Chinese and Chinese-American buyers make up the fastest-growing segment of the homebuying population. As a group that spent a projected $28.6 billion on real estate in the U.S. from April 2014 to March 2015, the Chinese buyer has a lot of power — and a lot of rules to follow. Feng shui principles may not be important to the American homebuyer, but they can be a deal-breaker to the Chinese buyer.

Takeaways:

  • Don’t show Chinese-American buyers a home at the end of a dead-end street, with a front and back door aligned with one another or with a staircase facing the front door.
  • Eighty-six percent of Chinese-American buyers will consider the feng shui principles when buying a home.
  • Clear clutter and balance out the elements in a home: fire, water, earth, wood and metal.

Chinese and Chinese-American buyers make up the fastest-growing segment of the homebuying population. As a group that spent a projected $28.6 billion on real estate in the U.S. from April 2014 to March 2015, the Chinese buyer has a lot of power — and a lot of rules to follow.

Feng shui principles may not be important to the American homebuyer, but they can be a deal-breaker to the Chinese buyer. Better Homes and Gardens Real Estate, in partnership with the Asian Real Estate Association of America, recently conducted research with 500 Chinese-Americans to learn about their buying habits and home design mindset.

Developed more than 3,000 years ago, feng shui is an art and science created to promote positive energy and balance to the design of a home. The study found that 86 percent of Chinese-American buyers will consider the principles of feng shui and 79 percent would pay more for a home that fits that preference.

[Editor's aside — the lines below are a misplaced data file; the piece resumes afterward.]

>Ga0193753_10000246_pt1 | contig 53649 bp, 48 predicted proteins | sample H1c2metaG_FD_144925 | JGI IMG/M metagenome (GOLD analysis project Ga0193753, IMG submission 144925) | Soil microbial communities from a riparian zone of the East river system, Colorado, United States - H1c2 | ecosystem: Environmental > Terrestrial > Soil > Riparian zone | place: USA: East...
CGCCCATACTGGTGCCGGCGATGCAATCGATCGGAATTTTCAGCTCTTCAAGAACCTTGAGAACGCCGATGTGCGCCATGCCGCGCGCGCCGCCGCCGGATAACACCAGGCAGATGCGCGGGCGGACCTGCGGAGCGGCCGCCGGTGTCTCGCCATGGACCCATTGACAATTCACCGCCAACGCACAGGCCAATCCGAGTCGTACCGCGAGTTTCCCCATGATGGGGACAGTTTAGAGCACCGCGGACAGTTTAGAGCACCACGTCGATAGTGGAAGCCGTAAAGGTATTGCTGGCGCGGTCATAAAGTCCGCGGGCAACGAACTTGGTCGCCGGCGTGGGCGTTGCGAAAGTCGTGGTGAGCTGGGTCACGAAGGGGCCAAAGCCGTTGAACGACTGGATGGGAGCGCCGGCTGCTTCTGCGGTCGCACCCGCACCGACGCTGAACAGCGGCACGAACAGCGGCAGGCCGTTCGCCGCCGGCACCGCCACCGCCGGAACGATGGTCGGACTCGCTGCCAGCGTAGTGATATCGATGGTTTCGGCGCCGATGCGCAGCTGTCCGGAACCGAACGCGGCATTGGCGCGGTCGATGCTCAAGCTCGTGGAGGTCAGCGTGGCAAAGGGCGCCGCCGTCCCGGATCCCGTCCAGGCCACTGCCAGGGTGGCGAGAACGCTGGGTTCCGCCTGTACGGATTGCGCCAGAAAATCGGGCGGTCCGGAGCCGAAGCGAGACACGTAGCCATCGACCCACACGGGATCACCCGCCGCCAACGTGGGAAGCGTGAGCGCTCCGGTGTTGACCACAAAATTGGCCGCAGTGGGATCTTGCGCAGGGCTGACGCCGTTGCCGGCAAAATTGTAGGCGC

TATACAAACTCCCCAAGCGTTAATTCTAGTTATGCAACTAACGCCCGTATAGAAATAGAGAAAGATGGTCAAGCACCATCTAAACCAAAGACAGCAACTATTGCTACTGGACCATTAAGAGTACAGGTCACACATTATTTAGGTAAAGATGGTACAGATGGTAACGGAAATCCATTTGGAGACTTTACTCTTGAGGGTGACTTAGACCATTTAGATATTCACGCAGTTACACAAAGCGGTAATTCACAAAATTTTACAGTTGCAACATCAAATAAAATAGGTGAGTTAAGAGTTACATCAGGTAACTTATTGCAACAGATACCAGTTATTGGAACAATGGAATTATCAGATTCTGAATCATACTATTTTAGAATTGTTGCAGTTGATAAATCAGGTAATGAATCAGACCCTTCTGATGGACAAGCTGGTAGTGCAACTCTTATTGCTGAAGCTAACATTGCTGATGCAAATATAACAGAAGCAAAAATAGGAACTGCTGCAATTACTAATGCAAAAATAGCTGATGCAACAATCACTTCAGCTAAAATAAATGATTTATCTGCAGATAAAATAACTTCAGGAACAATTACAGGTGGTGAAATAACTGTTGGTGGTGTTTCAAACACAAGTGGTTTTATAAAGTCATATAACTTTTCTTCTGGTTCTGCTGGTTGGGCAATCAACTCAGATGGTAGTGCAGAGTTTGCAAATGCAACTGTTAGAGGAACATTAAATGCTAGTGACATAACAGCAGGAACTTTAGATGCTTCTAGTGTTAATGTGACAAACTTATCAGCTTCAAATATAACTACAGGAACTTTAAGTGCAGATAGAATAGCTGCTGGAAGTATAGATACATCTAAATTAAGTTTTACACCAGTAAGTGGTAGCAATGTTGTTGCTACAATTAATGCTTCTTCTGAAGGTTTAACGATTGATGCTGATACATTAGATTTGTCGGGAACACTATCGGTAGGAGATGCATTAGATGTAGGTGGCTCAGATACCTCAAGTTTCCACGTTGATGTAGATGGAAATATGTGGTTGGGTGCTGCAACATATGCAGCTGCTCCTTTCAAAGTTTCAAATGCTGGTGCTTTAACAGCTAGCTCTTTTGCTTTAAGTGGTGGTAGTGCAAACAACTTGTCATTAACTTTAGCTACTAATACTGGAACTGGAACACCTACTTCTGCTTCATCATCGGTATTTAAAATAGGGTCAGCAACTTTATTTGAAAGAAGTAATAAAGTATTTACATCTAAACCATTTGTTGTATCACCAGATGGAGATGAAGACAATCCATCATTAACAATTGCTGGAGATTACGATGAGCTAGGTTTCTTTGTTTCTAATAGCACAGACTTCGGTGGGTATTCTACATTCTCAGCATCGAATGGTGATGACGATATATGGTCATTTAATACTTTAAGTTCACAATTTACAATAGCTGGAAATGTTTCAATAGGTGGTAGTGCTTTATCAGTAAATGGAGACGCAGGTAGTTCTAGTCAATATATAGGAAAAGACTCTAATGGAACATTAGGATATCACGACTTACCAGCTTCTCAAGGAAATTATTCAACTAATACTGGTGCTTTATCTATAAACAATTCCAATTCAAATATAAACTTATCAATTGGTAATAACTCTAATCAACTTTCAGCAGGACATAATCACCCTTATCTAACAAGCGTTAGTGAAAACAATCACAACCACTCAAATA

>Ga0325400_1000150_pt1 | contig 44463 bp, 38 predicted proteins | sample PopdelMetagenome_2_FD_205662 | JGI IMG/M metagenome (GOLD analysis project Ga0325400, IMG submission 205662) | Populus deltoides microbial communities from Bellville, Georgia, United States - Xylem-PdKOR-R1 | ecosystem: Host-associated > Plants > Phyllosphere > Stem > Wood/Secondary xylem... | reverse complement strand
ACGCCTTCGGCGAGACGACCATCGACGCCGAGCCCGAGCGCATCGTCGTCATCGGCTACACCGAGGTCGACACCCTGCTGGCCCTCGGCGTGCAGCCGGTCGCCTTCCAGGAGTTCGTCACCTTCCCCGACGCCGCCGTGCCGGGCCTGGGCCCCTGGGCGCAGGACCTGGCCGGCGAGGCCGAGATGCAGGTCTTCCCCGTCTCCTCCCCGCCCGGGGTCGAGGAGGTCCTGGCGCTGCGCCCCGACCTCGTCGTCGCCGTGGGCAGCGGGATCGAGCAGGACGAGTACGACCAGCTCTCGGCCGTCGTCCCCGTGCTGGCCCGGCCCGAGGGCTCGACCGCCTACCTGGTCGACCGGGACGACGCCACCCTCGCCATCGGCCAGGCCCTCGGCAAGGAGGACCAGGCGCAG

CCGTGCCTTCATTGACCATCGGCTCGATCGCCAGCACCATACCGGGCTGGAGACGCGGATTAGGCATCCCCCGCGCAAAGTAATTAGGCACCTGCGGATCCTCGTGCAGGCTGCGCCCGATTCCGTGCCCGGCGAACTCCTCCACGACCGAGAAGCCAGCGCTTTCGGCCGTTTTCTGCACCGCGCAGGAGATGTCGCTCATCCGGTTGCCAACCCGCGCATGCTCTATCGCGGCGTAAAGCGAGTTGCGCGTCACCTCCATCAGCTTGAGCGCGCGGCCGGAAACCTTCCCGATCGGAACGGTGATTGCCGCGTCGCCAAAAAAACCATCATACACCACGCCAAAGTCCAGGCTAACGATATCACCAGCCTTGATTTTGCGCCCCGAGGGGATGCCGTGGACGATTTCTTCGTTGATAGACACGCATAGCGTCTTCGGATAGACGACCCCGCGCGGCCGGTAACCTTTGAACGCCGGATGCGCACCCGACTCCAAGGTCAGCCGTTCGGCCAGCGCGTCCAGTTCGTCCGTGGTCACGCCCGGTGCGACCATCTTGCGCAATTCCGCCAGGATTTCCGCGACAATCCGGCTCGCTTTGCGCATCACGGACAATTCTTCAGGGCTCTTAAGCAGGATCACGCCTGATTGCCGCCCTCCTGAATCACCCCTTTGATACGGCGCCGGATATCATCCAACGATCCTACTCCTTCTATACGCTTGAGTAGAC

Real estate agents should take certain things into consideration, such as a home located at the end of a dead-end street, with the front and back door aligned or with a staircase directly facing the front door, as these are all against the principles of feng shui.

Feng shui embraces a clutter-free home — most importantly in the kitchen, where clutter quickly accumulates. All counters are to be cleared of appliances and personal items to let the energy, or qi, flow freely. This is an important component of a home for 64 percent of Chinese buyers.

The elements in a home — fire, water, wood, earth and metal — should be balanced. This means plants, intelligently placing mirrors and adding only pops of complementary colors. The bathroom is a great place to add plants, especially in bathrooms with more modern design or hard elements.

romakoma / Shutterstock.com

romakoma / Shutterstock.com

Thirty-two percent of buyers look for complementary colors in the kitchen, like orange or red. Because there is already fire and water in the kitchen, play with incorporating metal and wood with decor and furniture.

The bedroom is another room that should be clutter-free, and the bed should be placed in the middle of the room to promote good energy flow. Get rid of the television and separate any other spaces, like a workspace, from the core layout of the room by using room separators.

Absolutely do not place the bed facing the door, according to 41 percent of Chinese-American buyers.

For some, these standards may seem picky, but these buyers are willing to pay 16 percent more for a home that aligns with feng shui, and 75 percent say a home with a structural feng shui “deal-breaker” would keep them from closing a deal.

See BHGRE’s infographic about feng shui:

feng-shui

Email Kimberly Manning.

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